Then he felt, rather than saw, Rex move. Next second he heard his footfall and knew that he was walking towards the pentagram. With trembling lips he began to mutter strange sentences of Persian, Greek and Hebrew, dimly remembered from his studies of the past–calling–calling–urgently– imperatively, upon the Power of Light for guidance and protection. Almost instantly, the memory that he had slipped the jewelled swastika into his waistcoat pocket when Max returned it flashed into his mind, and he knew that his prayer was answered. His fingers closed on the jewel. His arms shot out. It glittered for a second in the violet light, then came to rest in the centre of the circle.

A piercing scream, desperate with anger, fear, and pain, like that of a beast
seared with a white-hot iron, blasted the silence. The lights flickered again so that the wires showed red, came on, went out, and flickered once more, as though two mighty forces were struggling for possession of the current.

The chill wind died so suddenly that it seemed as if a blanket of warm air had descended on their faces, but even while that hideous screech was still ringing through the chamber De Richleau grabbed Rex by the arm and dragged him towards the door. Next second the control of both had snapped and they were plunging down the stairs with an utter recklessness born of sheer terror.

Rex slipped on the lower landing and sprawled down the last flight on his back. The Duke came bounding after, six stairs at a time, and fell beside him. Together they scrambled to their feet, dashed through the library, out of the french windows, and across the lawn.

With the agility of lemurs they swung up the branches of the laburnum, on to the wall, and dropped to the far side. Then they pelted down the lane as fast as their legs could carry them, and on until a full street away they paused, breathless and panting, to face each other under the friendly glow of a street lamp.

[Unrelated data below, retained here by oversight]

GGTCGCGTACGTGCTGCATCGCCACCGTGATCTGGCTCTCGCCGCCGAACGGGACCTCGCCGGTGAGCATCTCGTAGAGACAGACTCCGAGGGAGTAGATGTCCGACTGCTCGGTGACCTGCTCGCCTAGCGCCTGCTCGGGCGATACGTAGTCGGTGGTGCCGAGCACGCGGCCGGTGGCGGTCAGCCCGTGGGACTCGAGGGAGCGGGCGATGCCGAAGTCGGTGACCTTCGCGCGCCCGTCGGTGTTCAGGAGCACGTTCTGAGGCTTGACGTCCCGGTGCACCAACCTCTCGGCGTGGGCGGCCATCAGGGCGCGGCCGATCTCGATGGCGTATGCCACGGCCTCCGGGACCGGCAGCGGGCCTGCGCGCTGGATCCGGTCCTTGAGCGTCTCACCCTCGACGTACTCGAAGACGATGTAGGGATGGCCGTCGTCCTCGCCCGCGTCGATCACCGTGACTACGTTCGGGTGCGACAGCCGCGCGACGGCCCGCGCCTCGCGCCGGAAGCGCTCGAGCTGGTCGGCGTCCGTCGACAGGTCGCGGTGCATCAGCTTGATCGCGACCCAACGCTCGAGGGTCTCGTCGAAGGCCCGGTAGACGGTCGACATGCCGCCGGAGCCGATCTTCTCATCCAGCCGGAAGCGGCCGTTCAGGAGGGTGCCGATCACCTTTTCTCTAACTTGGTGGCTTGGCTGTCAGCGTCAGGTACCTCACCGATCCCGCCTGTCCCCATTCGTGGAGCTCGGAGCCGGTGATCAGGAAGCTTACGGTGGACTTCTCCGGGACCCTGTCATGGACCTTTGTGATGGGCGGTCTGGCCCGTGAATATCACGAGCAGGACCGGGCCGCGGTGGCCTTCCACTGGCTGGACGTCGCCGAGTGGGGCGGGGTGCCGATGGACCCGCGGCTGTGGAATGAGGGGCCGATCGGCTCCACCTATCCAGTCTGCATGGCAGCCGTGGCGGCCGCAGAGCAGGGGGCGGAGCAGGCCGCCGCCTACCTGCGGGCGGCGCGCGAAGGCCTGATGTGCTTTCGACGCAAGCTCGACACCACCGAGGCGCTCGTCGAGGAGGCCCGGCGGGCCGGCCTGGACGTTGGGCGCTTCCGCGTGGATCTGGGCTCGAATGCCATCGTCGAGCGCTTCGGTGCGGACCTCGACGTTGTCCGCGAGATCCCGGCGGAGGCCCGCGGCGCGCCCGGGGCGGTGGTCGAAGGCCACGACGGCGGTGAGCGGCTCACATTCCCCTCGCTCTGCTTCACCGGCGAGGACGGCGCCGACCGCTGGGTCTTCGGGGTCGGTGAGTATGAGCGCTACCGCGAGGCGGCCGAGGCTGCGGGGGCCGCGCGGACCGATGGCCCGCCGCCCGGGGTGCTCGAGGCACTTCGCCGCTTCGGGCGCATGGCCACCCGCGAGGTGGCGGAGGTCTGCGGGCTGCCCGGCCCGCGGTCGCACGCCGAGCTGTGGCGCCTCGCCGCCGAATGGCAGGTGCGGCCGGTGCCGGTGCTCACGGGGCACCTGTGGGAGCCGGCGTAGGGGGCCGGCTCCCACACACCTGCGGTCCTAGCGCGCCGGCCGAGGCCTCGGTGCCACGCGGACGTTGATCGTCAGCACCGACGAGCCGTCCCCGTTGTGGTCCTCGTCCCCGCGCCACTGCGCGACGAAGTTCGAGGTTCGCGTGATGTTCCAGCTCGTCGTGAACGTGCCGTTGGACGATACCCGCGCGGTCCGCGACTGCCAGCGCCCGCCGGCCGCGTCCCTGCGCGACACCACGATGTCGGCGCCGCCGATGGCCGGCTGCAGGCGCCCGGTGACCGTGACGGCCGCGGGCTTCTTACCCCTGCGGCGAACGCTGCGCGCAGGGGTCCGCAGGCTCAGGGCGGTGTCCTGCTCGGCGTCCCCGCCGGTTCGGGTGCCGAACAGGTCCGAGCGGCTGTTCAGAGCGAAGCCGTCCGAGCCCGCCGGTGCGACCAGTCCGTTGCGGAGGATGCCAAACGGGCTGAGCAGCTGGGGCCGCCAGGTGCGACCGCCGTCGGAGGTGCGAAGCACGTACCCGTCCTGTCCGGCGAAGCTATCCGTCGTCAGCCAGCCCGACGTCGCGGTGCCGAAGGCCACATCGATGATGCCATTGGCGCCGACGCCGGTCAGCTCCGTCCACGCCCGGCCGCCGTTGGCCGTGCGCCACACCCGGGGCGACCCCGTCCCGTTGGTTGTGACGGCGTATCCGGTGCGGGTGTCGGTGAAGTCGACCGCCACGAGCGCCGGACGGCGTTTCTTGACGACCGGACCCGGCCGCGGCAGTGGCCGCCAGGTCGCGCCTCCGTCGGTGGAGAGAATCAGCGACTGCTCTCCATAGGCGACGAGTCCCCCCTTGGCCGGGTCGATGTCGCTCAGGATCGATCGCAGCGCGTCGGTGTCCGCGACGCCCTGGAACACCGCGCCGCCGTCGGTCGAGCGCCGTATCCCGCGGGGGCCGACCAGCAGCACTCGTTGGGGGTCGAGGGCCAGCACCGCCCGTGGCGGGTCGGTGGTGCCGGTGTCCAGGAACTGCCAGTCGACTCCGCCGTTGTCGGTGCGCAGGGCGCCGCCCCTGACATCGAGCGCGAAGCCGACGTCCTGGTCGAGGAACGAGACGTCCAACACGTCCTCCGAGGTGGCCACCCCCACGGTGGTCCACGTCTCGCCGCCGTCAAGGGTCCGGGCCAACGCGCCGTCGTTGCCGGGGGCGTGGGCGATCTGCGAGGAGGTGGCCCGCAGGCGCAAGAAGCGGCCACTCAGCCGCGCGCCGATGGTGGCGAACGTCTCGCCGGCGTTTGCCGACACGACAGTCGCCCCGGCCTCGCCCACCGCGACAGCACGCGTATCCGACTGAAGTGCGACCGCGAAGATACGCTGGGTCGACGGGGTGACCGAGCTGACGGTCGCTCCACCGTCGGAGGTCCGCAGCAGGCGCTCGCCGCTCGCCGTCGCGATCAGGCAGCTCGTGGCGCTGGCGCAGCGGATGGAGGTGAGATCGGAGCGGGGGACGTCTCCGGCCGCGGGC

De Richleau's breath came in choking gasps. It was years since he had subjected himself to such physical exertion, and his face was grey from the strain which it had put upon him. Rex found his evening collar limp from the sweat which had streamed from him in his terror, but his lungs were easing rapidly, and he was the first to recover.

‘God, we're mighty lucky to be out of that!'

The Duke nodded, still unable to speak.

‘I take back every word I said,' Rex went on hurriedly. ‘I don't think I've ever been real scared of anything in my life before, but that was hellish!'

‘I panicked too, towards the end, couldn't help it, but I should never have taken you into that place, never,' De Richleau muttered repentantly as they set off down the street.

‘Since we've got out safe it's all to the good. I've a real idea what we're up against now.'